Sequence of Movements for each signal:
Rescue Request Signal:
The crew member in distress activates a rescue request signal, a flash of light or a specific sound signal.
– Sequence: The drone makes a circular or elliptical pattern in the air to indicate that it has received the rescue request signal.
– Meaning: This circular or elliptical pattern would indicate to the crew member in distress that the drone has received the request and is preparing for the rescue.
The drone marks the GPS coordinates of the base or the crew member in distress to know her exact location. On the drone operator screen.
– Sequence: The drone performs an up and down movement pattern 3 times.
– Meaning: This would indicate to the crew member her exact location and facilitates his identification on the ground.
The drone uses patterns to indicate the direction in which the distressed crew member should move to be safely picked up.
– Sequence: The drone makes a starting movement, zigagagar and in a straight line towards the direction in which the crew member in distress must move to be picked up.
– Meaning: These movements would clearly indicate to the crew member the direction in which he should move to meet the drone and be rescued safely.
A drone project for prior observation and research (image collection) of a Martian area, and to prevent incidents in the EVA (Extravehicular Activity) of the Crew 285.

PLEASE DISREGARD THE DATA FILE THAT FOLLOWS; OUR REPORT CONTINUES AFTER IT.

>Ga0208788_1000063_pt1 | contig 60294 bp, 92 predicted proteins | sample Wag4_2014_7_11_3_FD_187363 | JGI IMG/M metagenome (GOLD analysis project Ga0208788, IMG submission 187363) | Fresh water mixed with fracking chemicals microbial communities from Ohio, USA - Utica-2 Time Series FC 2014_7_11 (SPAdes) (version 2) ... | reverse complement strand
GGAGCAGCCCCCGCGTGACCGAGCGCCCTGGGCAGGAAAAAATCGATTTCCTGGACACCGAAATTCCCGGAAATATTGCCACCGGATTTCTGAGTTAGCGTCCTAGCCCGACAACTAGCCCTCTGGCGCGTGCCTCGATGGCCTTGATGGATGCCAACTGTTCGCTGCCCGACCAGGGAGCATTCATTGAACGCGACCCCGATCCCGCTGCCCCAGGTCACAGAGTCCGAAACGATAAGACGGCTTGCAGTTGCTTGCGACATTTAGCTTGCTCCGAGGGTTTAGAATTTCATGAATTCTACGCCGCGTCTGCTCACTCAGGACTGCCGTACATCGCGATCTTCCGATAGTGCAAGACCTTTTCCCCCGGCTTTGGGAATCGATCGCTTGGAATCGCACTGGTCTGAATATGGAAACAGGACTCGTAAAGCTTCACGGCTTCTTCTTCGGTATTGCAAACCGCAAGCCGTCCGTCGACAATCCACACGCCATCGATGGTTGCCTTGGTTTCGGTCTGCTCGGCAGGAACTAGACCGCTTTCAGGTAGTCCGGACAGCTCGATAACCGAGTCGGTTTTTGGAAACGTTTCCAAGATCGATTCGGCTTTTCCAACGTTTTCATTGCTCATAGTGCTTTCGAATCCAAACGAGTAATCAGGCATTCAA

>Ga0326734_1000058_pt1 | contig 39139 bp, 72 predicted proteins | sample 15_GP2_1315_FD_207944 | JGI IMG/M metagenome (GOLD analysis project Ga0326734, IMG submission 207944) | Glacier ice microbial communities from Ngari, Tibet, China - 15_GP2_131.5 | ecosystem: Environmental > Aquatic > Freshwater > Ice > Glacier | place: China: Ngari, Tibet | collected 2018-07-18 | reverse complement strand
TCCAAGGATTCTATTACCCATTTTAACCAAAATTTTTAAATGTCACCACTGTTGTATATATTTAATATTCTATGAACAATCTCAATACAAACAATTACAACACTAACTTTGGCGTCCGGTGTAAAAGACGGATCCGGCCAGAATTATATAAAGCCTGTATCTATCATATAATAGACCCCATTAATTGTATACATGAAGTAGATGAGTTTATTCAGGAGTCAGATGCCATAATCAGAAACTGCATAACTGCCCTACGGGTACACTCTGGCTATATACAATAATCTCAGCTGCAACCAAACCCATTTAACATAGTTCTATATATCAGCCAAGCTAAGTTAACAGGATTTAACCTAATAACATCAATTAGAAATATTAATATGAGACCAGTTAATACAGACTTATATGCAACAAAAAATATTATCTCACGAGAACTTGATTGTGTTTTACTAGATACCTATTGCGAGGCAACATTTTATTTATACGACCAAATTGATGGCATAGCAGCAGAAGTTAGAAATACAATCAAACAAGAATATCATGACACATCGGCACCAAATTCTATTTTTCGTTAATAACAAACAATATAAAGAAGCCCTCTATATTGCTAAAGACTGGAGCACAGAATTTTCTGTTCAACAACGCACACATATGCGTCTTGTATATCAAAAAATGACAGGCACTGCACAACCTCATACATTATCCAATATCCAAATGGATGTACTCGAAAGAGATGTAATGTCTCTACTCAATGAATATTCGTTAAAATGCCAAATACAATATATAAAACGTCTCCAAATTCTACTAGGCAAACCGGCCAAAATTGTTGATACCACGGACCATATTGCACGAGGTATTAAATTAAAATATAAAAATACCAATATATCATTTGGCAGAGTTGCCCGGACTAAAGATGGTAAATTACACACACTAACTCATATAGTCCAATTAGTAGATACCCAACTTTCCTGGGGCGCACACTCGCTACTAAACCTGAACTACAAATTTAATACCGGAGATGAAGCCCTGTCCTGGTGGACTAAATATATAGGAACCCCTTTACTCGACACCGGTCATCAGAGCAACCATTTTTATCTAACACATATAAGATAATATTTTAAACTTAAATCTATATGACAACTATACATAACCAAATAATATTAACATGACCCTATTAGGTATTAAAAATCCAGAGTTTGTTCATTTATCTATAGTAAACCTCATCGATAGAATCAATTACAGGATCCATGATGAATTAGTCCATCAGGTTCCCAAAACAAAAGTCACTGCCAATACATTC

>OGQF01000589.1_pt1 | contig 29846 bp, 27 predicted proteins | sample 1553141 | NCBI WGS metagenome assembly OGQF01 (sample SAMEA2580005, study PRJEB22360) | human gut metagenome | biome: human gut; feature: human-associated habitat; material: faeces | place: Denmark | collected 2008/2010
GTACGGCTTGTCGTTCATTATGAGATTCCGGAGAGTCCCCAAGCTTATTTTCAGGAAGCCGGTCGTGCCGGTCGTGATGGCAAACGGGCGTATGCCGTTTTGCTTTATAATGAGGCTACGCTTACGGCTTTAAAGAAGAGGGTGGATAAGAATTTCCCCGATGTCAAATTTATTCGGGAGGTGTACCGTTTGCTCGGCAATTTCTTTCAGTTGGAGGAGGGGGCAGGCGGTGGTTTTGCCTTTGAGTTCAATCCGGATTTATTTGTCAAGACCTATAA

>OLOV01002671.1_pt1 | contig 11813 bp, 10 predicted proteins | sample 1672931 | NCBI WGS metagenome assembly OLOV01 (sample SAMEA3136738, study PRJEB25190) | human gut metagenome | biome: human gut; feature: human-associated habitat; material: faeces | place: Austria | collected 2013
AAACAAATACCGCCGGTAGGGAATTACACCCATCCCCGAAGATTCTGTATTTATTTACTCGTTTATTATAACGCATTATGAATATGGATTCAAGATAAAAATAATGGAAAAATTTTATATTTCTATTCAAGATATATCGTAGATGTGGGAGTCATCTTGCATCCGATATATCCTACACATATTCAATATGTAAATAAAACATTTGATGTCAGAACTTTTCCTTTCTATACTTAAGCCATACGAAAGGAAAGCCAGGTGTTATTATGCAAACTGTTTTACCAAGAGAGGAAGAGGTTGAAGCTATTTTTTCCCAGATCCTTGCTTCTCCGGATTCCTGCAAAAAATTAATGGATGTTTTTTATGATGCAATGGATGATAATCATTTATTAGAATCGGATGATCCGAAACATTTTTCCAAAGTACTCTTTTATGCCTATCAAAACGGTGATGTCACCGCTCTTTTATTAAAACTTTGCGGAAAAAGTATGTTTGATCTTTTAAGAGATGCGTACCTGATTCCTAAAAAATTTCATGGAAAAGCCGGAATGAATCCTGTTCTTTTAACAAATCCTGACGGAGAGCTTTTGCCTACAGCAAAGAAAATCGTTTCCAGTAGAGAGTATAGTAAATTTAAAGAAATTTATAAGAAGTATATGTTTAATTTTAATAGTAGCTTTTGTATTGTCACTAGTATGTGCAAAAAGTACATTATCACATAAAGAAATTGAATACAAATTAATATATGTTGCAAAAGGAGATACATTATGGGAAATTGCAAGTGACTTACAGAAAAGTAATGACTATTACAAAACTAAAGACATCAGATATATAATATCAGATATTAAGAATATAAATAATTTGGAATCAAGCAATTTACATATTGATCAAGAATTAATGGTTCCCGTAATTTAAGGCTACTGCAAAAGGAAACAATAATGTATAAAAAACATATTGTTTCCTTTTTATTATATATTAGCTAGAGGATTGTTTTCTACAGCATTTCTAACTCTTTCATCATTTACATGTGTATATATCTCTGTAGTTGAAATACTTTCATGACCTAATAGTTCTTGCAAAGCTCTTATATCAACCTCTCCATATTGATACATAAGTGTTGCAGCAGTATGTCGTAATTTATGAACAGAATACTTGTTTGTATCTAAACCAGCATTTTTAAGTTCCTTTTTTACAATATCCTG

Project to ensure the safety and success of the EVAs by providing valuable information about the exploration area (images and videos).
The objectives of observation and investigation, such as identifying places of interest, evaluating security and ground conditions, or search for key resources.
To observe ground conditions, or search for key resources: we must use satellite images to collect data from Martian areas and then collect precise coordinates for drone use.
By combining satellite information with data collected by the drone, we will obtain a more complete and detailed view of the region of interest.
Capturing these images could reveal crucial information about the presence of water, organic compounds or other essential elements.
For several years, experiences and results from various Mars analog missions conducted have been documented through various written records such as summaries and journalistic reports. This current study aims to undertake an exercise that enables the creation of categories for the qualitative analysis of sociocultural dynamics within these settings, with the goal of establishing recommendations for future space travel processes. In this regard, the proposed interpretive categories are intended to serve as a methodological tool for identifying, based on patterns and unique aspects within the texts, variations in the social dynamics of the crew. This, in turn, allows for the discovery of factors that may either enhance or hinder social behaviors that can positively or negatively impact the success of a space mission.
Simultaneously, the study seeks to develop a data extraction methodology for the sociological and anthropological analysis of experiences in analog simulations. By consolidating these social analysis categories, the methodology can be applied in similar real-world space environments to gather relevant information regarding human interpersonal aspects in outer space.